Rays get Shoppach from Indians for PTBN

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shoppach headshot.jpgIndians catcher Kelly Shoppach won’t be non-tendered after all, as the Rays have picked up the strikeout-prone 29-year-old in return for a player to be named.
The Indians were ready to move on from Shoppach because of his likely $2.5 million salary in 2010 and their surplus of catching, which includes Lou Marson, Wyatt Toregas, Chris Gimenez and No. 1 prospect Carlos Santana. Shoppach, who broke through with 21 homers and an 865 OPS in 2008, hit .214/.335/.399 in 271 at-bats last season.
It looked like the Rays wanted to re-sign Gregg Zaun to pair with incumbent Dioner Navarro, but they’re trying a different tact now. One wonders if this will lead to a move to non-tender Navarro. The Rays aren’t really in a position to pay a backup catcher as much as Shoppach will make next year. Navarro earned $2.1 million last season, and while he had an awful year, players in arbitration very rarely are forced to take paycuts. If the Rays continue talks with Zaun after this, it will provide a strong indication that Navarro is a goner.

Sean Manaea pitches the first no-hitter of 2018

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Athletics southpaw Sean Manaea delivered his first career no-hitter against the Red Sox in a decisive 3-0 victory on Saturday night. Any thought of a perfect game was banished in the first at-bat, when Mookie Betts drew a leadoff six-pitch walk to open the first inning. From there, Manaea was nearly flawless, holding the Sox to four total baserunners and striking out 10 of 30 batters faced — a career record.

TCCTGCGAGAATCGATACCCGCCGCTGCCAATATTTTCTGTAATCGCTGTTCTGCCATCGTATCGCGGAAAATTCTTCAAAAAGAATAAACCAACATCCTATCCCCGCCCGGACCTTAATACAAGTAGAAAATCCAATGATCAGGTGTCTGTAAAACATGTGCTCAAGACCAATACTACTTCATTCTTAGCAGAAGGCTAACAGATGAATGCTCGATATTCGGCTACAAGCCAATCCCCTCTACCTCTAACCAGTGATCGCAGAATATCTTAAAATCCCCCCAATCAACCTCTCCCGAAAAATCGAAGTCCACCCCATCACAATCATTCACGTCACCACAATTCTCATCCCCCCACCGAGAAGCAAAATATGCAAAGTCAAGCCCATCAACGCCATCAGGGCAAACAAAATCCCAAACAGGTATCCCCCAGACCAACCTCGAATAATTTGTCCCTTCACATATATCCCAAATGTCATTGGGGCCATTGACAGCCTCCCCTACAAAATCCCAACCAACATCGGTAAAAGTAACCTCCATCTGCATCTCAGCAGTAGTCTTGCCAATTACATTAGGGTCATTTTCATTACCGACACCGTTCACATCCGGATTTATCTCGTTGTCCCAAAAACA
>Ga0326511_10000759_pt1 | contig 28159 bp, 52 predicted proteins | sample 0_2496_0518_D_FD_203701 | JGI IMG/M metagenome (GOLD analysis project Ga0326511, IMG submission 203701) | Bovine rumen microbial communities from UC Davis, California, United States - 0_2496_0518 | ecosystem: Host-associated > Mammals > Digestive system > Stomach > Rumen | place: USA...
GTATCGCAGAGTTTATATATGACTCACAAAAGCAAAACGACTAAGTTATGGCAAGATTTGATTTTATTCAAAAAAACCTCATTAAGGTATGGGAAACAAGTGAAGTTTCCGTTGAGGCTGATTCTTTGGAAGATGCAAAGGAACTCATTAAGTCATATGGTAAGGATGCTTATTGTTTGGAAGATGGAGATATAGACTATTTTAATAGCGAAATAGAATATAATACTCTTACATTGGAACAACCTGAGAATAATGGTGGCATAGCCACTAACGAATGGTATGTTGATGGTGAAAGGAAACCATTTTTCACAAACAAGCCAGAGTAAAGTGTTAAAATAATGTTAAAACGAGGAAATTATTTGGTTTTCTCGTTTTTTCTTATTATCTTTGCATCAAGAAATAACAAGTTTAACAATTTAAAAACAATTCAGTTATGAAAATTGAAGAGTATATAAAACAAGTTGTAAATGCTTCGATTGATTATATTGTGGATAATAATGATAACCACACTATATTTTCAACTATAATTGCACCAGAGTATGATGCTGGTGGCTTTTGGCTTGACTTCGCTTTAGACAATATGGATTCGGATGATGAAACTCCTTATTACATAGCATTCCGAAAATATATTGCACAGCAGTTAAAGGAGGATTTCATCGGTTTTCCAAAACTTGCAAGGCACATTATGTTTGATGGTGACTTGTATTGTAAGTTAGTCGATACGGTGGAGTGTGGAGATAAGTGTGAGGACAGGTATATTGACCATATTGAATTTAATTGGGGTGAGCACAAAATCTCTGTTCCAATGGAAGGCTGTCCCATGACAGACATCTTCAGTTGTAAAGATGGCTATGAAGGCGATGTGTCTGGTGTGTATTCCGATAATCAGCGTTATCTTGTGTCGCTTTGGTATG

Manaea was gifted a three-run lead thanks to RBI doubles from Jed Lowrie and Stephen Piscotty and Marcus Semien‘s solo shot off of Chris Sale in the fifth inning. While the Red Sox managed to draw two walks off of Manaea, they didn’t come anywhere close to plating a run. Andrew Benintendi tried to break up the no-no in the sixth inning with an infield hit down the first base line, but strayed out of bounds and later saw his hit reversed on a call of batter interference.

Entering the ninth inning, the 26-year-old lefty was sitting at just 95 pitches through eight frames of no-hit ball. He quickly deposed Blake Swihart and Mookie Betts with a groundout and fly out, then walked Benintendi on seven pitches. Any threat the Red Sox might have posed was soon eliminated, however, as Hanley Ramirez ground into a force out to complete the no-hitter.

Manaea is the first A’s pitcher to toss a no-no since Dallas Braden’s perfect game against the Rays eight years ago. The last time the Red Sox were on the losing end of a no-hitter was also against an AL West rival, when the Mariners’ Chris Bosio clinched a 2-0 no-no on April 22, 1993. Manaea’s feat is even more outstanding given how dominant the Red Sox have looked this season: prior to Saturday’s defeat, they boasted a 17-2 record and had yet to be shut out during the regular season.